Upgrading the Large Hadron Collider

July 9, 2014, University of Bristol
The CMS (Compact Muon Solenoid) experiment aims to discover new particles and study their properties.

Scientists from the Particle Physics Research Group at the University of Bristol are currently working on upgrades to the Large Hadron Collider (LHC), the particle accelerator and collider located at CERN (the European Organization for Nuclear Research) near Geneva, ahead of its restart in 2015.

The LHC made headlines worldwide in 2012 with the discovery of the Higgs boson, an elementary particle whose existence explains why some have mass. The Higgs is pivotal to the Standard Model and other theories within particle physics, and its discovery has opened up a huge range of new research.

Bristol scientists are currently working on two experiments at CERN: the CMS (Compact Muon Solenoid) experiment which aims to discover new particles and study their properties, and the LHCb (Large Hadron Collider beauty) experiment, exploring what happened after the Big Bang that allowed matter to survive and build the Universe we inhabit today.

The LHC has been in shut-down mode since March 2013 while scientists and engineers upgrade the detectors to allow the analysis of collisions at higher energy and intensity. When the collider restarts next year, it will be able to collide particles at twice the current energy.

Dr Sudarshan Paramesvaran and colleagues are currently working on upgrades to the Level 1 'trigger' system for CMS. Around 40 million collisions per second occur in the detector so trigger systems are needed to automatically 'sift' this huge amount of data at very high speed, selecting and recording only those events of interest.

The LHCb (Large Hadron Collider beauty) experiment is exploring what happened after the Big Bang that allowed matter to survive and build the Universe we inhabit today.

Dr Paramesvaran said: "The trigger is, in my opinion, probably the most important aspect of the detector because if you can keep more of the events that you want and discard more of the non-interesting events, you have much better data to analyse.

"The Level 1 triggers make the first decisions about which events to keep using not computers but electronics components called FPGAs (Field Programmable Gate Arrays). Obviously, electronics technology has improved massively since we first installed triggers in CMS so now is a good time for us to replace the existing system with really high tech units that are much better and quicker and so will optimise data collection when the collider is switched on again."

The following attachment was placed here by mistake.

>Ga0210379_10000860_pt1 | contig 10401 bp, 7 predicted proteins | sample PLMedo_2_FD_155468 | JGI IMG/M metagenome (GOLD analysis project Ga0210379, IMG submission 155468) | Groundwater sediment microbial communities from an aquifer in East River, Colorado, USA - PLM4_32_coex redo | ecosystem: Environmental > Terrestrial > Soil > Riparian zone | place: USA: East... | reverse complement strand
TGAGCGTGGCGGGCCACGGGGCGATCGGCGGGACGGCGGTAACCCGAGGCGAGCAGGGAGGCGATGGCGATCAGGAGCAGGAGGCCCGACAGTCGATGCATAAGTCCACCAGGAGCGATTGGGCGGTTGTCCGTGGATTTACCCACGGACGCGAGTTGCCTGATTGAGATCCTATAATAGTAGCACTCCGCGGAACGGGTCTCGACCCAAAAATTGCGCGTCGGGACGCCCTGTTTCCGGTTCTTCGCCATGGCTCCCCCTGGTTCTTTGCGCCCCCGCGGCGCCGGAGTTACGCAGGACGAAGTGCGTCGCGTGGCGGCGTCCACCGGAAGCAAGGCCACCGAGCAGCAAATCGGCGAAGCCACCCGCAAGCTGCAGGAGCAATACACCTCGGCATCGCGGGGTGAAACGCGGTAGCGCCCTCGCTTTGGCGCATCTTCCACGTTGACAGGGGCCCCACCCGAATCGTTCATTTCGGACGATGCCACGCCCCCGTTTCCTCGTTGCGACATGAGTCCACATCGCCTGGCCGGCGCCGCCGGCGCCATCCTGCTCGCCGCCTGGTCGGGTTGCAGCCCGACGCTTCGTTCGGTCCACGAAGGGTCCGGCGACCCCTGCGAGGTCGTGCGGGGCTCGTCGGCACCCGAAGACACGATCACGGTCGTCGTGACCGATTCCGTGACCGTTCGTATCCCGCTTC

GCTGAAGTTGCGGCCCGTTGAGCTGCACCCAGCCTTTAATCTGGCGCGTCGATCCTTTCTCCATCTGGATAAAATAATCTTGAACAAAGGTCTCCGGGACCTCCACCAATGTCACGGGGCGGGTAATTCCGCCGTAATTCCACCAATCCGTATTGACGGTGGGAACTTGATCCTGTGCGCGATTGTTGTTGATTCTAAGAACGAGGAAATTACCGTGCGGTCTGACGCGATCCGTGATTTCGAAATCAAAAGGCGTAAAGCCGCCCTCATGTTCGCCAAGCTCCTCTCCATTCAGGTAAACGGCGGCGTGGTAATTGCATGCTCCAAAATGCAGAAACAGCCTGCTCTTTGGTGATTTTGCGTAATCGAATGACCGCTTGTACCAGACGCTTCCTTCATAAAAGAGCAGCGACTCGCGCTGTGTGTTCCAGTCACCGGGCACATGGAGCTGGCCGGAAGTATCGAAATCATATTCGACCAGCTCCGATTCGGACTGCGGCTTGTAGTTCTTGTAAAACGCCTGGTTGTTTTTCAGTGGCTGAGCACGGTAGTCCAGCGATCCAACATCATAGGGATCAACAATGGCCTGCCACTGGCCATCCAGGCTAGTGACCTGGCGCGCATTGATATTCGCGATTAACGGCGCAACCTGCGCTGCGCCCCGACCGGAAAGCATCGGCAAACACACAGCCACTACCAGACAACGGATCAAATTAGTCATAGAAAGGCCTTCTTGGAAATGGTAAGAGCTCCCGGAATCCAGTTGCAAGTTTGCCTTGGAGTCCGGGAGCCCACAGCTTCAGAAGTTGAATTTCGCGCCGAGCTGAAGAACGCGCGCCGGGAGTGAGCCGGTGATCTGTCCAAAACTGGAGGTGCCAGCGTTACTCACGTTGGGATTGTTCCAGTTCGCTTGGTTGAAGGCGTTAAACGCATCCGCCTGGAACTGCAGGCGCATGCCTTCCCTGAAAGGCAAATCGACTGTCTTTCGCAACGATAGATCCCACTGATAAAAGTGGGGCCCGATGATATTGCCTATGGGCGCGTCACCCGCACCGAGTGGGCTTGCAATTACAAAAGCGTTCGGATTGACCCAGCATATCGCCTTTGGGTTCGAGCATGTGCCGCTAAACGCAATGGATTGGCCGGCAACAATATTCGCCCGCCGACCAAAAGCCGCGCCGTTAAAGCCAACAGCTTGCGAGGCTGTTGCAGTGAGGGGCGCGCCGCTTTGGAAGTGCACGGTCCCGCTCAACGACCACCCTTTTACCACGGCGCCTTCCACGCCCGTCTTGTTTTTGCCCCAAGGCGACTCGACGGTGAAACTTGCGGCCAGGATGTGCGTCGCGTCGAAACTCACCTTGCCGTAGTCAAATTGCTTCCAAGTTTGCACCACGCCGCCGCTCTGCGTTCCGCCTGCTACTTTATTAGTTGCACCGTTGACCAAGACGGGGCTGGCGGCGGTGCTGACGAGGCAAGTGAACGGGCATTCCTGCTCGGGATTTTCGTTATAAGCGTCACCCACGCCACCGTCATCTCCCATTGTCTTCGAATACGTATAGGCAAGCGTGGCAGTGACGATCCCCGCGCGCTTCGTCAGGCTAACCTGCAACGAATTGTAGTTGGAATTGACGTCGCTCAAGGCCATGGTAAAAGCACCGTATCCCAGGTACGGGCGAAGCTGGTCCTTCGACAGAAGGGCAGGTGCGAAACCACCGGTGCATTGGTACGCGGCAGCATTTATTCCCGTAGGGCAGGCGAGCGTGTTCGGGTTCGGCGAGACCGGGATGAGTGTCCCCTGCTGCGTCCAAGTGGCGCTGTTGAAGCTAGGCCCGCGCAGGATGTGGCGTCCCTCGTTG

Dr Marco Adinolfi and colleagues work on the LHCb detector, where the upgrade process is informed by the previous three years of using the detector and also the considerable progress in technology since it was designed at the end of the 1990s.

Dr Adinolfi said: "The LHCb detector is special as it is looking in places where the other detectors at CERN don't look, thus producing complimentary results.

"The Bristol team is working on part of the detector which identifies whether particular particles are pions, electrons, protons, and so on. This upgrade will mean the will be much more efficient at recognising particles at the new accelerator energy; that's where we're targeting our improvements. At the moment, we are very good in some energies but not others so that's where we're targeting our improvements.

"There isn't one single change to be made, like a lever you can turn up to improve everything, but lots of little changes. Each one gives a couple of per cent improvement but when you put them all together you get something much, much better."

Work also continues at Bristol on analysing the huge amount of data generated during the previous run of the LHC.

Explore further: Cosmic rays tune ATLAS for a particle symphony

Related Stories

CERN announces LHC restart schedule

June 24, 2014

The Large Hadron Collider (LHC), the largest and most powerful particle accelerator in the world, has started to get ready for its second three-year run. Cool down of the vast machine has already begun in preparation for ...

New data bolsters Higgs boson discovery

June 23, 2014

(Phys.org) —If evidence of the Higgs boson revealed two years ago was the smoking gun, particle physicists have now found a few of the bullets.

Evidence found for the Higgs boson direct decay into fermions

June 22, 2014

For the first time, researchers at CERN have found evidence for the direct decay of the Higgs boson into fermions—another strong indication that the particle discovered in 2012 behaves in the way the standard model of particle ...

Results from CERN presented at ICHEP

July 8, 2014

Speaking at press conference held during the 37th International Conference on High Energy Physics, ICHEP, in Valencia, Spain this morning CERN Director General Rolf Heuer gave a resume of results from CERN that are being ...

Recommended for you

A quantum magnet with a topological twist

February 22, 2019

Taking their name from an intricate Japanese basket pattern, kagome magnets are thought to have electronic properties that could be valuable for future quantum devices and applications. Theories predict that some electrons ...

Sculpting stable structures in pure liquids

February 21, 2019

Oscillating flow and light pulses can be used to create reconfigurable architecture in liquid crystals. Materials scientists can carefully engineer concerted microfluidic flows and localized optothermal fields to achieve ...


Please sign in to add a comment. Registration is free, and takes less than a minute. Read more

Click here to reset your password.
Sign in to get notified via email when new comments are made.